Publisher's Perspective

Probably you’ve seen enough comparisons of federal versus private sector compensation to take them with an entire shaker of salt. So, a natural reaction to a recent poll showing that on average federal employees are “thriving” more than private sector workers would be that it’s just another in a series of reports with the thinly veiled motive of attempting to prove that feds are overpaid.

But the poll, conducted by the Gallup organization, is more nuanced and shows, on a closer reading, the value of federal employee benefits and that employees recognize that value.

It found that 44 percent of federal workers consider themselves to be “thriving” compared to 39 percent who say they are “struggling” and 17 percent “suffering.” Those figures actually are pretty grim, but the private sector figures are even worse—34, 42 and 24 percent, respectively.

In the poll, “thriving” was defined as well-being that is strong and consistent, “struggling” as well-being that is moderate or inconsistent, and “suffering” as well-being that is low and inconsistent.

The notable thing about the report based on the poll is not that it concluded that federal pay is excessive. Rather, it pointed out that the differences between the two sectors are consistent across income levels. That is, among persons whose monthly income was between $2,000 and $3,000, the difference of those considering themselves thriving was 11 points, compared to the 10 overall. Among those with monthly incomes between $7,500 and $10,000, it was that same 10 points.

The difference also was essentially consistent across educational levels, ranging from 8 to 11 points.

Said the report: “Financial well-being is not necessarily related to absolute income, but rather to approaches to saving and spending and future expectations of job security, among other subjective factors. The survey data indicate that working for the federal government is associated with higher financial well-being when compared with other U.S. workers, holding across income and education levels.”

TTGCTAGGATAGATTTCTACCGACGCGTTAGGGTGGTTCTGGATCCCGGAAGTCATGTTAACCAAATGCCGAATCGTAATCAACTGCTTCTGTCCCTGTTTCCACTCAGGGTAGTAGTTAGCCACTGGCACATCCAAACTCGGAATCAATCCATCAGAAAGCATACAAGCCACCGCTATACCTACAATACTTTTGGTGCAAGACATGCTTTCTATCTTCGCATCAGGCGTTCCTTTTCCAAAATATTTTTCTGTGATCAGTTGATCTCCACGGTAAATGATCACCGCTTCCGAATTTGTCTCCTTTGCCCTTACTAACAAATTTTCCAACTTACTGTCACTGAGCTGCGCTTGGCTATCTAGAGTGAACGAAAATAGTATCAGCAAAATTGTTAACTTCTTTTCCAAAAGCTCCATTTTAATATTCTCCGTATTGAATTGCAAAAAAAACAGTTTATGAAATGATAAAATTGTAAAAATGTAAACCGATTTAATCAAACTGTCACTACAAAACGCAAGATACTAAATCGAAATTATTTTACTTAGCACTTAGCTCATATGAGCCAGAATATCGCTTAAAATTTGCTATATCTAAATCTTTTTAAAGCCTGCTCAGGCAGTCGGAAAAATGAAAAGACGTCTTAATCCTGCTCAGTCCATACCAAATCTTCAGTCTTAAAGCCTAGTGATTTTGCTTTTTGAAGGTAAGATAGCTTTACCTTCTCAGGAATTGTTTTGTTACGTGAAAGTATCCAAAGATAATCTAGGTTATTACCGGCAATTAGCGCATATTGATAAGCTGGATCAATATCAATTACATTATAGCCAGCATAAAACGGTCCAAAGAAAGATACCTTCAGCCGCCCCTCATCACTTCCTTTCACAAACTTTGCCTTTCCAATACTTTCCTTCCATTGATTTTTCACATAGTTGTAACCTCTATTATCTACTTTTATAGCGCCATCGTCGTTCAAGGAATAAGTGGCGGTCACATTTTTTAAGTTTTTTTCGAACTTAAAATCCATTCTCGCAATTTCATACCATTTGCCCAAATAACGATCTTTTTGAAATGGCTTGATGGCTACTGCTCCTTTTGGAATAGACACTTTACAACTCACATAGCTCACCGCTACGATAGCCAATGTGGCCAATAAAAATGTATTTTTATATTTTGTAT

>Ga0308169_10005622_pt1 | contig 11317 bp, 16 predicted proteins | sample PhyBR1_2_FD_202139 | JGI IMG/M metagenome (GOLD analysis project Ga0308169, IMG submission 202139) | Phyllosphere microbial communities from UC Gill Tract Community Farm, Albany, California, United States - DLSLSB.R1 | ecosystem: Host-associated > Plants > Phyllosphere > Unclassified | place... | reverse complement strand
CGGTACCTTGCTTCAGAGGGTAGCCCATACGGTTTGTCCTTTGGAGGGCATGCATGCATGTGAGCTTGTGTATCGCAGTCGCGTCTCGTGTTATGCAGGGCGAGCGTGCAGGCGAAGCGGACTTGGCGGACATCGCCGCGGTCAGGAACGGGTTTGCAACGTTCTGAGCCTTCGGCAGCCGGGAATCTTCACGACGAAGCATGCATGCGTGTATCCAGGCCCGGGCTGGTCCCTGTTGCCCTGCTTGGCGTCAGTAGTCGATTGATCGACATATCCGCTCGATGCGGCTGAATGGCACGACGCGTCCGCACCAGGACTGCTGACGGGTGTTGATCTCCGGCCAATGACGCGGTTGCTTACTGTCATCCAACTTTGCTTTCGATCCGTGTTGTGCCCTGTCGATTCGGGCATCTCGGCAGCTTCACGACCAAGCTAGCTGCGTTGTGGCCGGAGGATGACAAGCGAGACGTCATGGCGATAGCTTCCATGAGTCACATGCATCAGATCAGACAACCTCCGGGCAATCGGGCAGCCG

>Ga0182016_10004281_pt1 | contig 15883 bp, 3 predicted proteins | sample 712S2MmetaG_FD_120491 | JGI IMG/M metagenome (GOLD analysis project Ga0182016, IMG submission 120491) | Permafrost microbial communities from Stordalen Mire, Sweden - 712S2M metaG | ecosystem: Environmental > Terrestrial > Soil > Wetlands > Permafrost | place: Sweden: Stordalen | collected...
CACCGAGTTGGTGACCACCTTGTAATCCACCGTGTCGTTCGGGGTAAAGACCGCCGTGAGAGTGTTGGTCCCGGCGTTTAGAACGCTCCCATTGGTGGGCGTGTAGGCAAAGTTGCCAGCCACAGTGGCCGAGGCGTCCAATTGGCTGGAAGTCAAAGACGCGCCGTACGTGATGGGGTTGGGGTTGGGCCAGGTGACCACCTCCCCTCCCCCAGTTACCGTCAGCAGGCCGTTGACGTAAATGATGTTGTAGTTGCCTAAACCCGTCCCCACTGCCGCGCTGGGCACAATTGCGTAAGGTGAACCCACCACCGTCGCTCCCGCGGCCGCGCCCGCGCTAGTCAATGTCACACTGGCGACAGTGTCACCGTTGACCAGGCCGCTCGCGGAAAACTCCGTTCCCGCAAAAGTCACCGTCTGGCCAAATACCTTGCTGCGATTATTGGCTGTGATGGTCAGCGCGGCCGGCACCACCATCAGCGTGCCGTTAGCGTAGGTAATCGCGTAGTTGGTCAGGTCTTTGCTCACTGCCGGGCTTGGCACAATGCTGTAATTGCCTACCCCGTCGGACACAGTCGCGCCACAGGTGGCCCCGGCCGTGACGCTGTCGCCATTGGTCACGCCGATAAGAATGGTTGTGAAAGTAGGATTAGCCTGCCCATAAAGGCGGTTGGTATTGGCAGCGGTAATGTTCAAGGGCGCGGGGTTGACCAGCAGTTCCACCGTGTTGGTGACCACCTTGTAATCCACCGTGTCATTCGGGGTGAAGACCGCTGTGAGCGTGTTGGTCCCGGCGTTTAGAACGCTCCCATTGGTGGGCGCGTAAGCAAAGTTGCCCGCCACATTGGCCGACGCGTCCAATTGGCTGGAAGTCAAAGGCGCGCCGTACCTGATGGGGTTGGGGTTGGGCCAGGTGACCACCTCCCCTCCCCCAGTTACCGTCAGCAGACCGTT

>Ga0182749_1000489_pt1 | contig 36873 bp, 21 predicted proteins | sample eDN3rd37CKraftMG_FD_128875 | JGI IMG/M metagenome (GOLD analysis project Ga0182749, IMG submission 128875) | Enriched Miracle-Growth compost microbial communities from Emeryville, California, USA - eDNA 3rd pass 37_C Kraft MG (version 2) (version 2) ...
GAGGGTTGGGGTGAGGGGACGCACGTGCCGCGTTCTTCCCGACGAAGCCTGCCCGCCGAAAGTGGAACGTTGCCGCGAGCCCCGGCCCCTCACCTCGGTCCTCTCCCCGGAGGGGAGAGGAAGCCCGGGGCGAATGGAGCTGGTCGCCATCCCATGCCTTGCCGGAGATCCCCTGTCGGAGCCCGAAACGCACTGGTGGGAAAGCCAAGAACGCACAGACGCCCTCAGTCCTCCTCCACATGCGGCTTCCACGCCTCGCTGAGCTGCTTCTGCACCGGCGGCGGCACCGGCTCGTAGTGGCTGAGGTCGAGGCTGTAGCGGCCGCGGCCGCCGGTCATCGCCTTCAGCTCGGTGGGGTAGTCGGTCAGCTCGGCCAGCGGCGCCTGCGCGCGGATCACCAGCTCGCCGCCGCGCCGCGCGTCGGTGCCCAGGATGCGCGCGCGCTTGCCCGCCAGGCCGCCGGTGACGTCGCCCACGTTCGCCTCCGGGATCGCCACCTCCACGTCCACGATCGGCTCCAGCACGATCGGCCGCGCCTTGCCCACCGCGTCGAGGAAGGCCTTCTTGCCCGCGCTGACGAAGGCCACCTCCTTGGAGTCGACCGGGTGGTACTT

One important factor, it said, is that the government “guarantees and regulates benefits so federal workers can feel secure that something unexpected will not affect their well-being.”

The report didn’t go into detail on what exactly about benefits makes federal employees feel more secure, but surveys of federal workers, the most recent one taken two years ago, show clearly that the main factors are retirement and health insurance. That includes the TSP as well as the defined benefit program, health insurance coverage in general and continued health insurance coverage in retirement (with the employer contribution continuing) in particular.

It’s no coincidence that those are the very benefits that have eroded the most in the private sector in recent decades—although generally speaking 401(k) plans, which in many cases are the only retirement benefit those workers get, if any—are about comparable to the TSP.

Another factor is the stability of your employer; if that is shaky, you feel vulnerable. As the report put it, “the fact that over 50 percent of the working population work for small businesses means that if those small business are not thriving, those employees may not be reporting high levels of financial well-being.”

The government is not as good an employer as a lot of those outside it make it out to be. It froze salary rates for three years and the two raises since have each been 1 percent. It has increased required contributions toward retirement for newly hired employees and Congress is seriously considering doing the same for all employees. The government does lay people off, although not a lot, and there are various indignities to be suffered in federal employment, including the perception by some that it is a cushy gig.

But that aside, there’s one thing about federal employment that should give you at least some confidence: if there’s one employer that’s truly too big to fail, it’s the federal government.